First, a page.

If you want to create good multimedia applications for Windows, you need a solid API -- something like DirectX. It has you covered for PC games and for apps that use 3D animation, 2D graphics and visual effects, as well as audio playback and mixing. Microsoft developed DirectX 9 during the 2000s and, as of 2014, the most current version is DirectX 11. However, some developers still use DirectX 9 because DirectX 10 and 11 don't work on older Windows systems, including the still-popular Windows XP.
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Minimum System Requirements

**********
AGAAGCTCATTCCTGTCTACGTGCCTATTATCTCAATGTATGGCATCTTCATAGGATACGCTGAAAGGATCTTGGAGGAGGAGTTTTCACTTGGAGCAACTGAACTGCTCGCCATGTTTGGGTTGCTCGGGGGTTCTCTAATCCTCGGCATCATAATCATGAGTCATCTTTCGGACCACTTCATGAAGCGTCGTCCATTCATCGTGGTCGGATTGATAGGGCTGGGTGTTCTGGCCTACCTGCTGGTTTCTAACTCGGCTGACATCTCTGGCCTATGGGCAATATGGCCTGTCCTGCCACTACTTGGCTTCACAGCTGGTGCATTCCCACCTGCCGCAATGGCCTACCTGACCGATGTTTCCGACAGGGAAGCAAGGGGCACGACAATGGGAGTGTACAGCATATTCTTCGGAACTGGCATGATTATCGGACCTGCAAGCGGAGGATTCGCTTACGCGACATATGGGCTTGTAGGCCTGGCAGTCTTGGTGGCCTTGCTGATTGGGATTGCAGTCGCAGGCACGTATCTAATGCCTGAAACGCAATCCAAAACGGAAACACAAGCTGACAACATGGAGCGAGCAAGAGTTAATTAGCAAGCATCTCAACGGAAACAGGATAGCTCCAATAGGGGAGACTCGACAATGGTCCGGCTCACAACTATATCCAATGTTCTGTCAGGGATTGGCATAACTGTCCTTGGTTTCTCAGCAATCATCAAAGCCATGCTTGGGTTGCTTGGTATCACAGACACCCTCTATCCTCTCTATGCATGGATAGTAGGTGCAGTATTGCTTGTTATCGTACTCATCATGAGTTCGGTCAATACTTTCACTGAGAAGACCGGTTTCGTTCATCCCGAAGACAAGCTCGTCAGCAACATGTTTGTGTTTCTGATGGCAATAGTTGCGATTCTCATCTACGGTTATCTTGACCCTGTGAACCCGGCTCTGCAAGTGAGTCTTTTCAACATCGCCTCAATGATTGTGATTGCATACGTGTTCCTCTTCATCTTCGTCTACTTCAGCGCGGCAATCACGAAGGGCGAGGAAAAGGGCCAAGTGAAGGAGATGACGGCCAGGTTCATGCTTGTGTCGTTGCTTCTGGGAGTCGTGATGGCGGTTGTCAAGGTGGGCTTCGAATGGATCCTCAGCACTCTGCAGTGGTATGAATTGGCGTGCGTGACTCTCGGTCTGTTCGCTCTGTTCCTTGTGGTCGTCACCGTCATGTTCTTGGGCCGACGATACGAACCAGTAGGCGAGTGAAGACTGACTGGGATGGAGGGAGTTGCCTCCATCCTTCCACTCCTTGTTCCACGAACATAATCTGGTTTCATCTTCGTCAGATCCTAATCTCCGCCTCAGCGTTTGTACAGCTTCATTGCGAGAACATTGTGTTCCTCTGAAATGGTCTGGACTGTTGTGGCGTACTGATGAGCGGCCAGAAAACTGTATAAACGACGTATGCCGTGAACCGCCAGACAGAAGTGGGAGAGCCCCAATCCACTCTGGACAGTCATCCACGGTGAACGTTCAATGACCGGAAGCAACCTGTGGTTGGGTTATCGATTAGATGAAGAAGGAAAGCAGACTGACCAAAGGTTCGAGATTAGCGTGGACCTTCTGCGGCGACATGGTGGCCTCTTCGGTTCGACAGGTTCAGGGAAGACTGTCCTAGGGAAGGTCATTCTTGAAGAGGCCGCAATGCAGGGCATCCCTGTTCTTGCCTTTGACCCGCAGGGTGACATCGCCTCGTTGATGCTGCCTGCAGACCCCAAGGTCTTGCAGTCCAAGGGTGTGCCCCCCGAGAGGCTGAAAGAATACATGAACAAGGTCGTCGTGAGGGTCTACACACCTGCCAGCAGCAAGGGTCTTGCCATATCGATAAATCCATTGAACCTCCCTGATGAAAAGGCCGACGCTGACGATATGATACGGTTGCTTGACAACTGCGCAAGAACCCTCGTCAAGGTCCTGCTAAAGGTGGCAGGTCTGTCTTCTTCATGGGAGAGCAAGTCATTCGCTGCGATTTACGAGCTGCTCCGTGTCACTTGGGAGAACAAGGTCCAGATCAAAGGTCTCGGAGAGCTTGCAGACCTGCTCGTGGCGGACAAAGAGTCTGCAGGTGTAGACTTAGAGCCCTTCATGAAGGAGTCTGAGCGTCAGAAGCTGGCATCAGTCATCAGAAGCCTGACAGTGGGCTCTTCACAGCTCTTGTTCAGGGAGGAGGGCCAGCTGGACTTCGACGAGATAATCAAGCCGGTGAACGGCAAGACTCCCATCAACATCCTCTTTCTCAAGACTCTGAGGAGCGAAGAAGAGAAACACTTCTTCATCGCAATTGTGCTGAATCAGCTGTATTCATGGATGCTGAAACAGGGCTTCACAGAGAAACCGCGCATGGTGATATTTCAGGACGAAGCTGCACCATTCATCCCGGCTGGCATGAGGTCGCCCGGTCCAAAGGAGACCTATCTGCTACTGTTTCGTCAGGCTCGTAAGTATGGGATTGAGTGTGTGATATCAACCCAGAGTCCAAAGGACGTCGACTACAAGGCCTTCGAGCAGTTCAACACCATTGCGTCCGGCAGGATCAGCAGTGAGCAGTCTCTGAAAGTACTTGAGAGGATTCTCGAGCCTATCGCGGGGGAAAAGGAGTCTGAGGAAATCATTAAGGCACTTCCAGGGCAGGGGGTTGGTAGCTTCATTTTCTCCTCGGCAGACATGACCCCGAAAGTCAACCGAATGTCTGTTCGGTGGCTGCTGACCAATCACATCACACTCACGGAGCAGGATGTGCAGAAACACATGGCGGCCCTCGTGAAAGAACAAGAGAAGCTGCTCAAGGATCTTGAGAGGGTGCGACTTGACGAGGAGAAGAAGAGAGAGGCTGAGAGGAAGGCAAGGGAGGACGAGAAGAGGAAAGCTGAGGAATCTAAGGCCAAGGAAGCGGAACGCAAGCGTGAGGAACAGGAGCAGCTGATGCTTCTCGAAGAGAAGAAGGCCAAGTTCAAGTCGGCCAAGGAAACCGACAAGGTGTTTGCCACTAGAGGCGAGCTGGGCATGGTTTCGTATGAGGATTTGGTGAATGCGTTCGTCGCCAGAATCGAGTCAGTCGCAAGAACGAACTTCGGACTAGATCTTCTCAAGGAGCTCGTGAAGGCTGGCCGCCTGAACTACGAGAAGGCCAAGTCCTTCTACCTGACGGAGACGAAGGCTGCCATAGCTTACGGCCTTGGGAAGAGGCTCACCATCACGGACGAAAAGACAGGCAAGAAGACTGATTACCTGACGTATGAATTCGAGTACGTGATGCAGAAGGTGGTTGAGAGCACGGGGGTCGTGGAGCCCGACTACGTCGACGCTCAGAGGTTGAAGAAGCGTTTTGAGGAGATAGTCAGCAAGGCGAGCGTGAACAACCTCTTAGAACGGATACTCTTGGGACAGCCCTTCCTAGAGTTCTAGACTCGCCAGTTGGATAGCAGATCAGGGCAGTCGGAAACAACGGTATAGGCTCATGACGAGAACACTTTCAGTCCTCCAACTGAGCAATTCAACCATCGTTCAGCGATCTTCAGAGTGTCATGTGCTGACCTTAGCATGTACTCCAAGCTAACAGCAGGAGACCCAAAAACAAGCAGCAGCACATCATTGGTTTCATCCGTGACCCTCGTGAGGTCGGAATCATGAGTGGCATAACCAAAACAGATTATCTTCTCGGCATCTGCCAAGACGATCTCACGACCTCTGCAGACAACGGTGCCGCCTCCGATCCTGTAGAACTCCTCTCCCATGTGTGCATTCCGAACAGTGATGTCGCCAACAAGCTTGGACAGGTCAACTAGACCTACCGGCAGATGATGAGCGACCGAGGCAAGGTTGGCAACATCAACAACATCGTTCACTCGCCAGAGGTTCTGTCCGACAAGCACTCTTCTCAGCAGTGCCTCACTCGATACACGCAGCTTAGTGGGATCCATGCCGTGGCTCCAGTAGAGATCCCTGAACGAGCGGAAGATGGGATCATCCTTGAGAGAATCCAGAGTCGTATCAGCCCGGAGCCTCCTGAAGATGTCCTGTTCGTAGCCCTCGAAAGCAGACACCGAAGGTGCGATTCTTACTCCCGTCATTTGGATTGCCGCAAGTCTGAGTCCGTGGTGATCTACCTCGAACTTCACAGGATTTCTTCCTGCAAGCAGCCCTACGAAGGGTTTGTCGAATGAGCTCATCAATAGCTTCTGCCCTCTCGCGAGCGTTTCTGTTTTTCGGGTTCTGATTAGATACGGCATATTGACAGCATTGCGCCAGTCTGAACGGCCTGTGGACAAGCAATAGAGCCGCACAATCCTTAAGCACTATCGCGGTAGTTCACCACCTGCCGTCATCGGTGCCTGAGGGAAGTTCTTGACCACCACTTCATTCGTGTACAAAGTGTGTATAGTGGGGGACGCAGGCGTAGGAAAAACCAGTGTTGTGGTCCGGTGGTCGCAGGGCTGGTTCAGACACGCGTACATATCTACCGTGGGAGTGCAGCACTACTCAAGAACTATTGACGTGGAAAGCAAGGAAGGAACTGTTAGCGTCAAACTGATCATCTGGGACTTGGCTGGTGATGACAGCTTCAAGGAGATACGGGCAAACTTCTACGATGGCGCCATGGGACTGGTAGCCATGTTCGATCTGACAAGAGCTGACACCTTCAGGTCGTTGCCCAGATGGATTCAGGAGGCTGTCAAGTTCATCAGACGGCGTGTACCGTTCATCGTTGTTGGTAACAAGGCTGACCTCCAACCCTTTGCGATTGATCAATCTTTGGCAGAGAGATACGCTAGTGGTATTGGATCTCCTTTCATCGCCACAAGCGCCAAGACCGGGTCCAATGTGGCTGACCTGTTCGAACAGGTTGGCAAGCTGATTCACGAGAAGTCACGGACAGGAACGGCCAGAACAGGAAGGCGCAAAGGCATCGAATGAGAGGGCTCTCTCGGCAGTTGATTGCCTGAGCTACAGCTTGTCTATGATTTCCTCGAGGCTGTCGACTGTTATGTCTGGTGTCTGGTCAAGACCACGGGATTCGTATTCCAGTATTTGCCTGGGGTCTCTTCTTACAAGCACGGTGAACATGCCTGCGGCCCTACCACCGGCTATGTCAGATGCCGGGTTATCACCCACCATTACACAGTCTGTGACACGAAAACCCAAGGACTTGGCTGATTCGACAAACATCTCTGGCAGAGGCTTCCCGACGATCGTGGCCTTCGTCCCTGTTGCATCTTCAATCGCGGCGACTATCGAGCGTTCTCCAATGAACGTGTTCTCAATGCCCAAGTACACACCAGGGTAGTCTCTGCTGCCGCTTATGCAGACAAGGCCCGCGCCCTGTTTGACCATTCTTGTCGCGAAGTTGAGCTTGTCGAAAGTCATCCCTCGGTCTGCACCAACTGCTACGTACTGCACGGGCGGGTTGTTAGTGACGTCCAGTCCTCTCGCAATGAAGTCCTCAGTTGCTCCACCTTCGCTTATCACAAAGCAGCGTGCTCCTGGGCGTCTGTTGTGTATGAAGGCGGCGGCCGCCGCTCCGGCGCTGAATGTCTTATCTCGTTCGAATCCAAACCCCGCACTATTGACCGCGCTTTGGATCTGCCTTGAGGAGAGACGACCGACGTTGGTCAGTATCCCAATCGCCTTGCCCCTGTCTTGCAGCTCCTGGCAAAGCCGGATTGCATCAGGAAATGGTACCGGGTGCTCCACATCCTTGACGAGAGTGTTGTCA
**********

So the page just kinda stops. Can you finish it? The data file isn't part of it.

As a Windows API, DirectX 9 requires the Windows operating system and can run on a variety of Windows versions, including most versions of Windows 98, Windows 2000, Windows ME, Windows XP and Windows Server 2003. The hardware requirements are the same as for Windows itself: If your computer can run a compatible version of Windows, it can run DirectX 9. Windows XP, for example, requires a minimum Pentium 233 MHz processor, at least 64MB of RAM, at least 1.5GB of hard disk space and a CD-ROM drive. The minimum requirements for older versions of Windows are lower.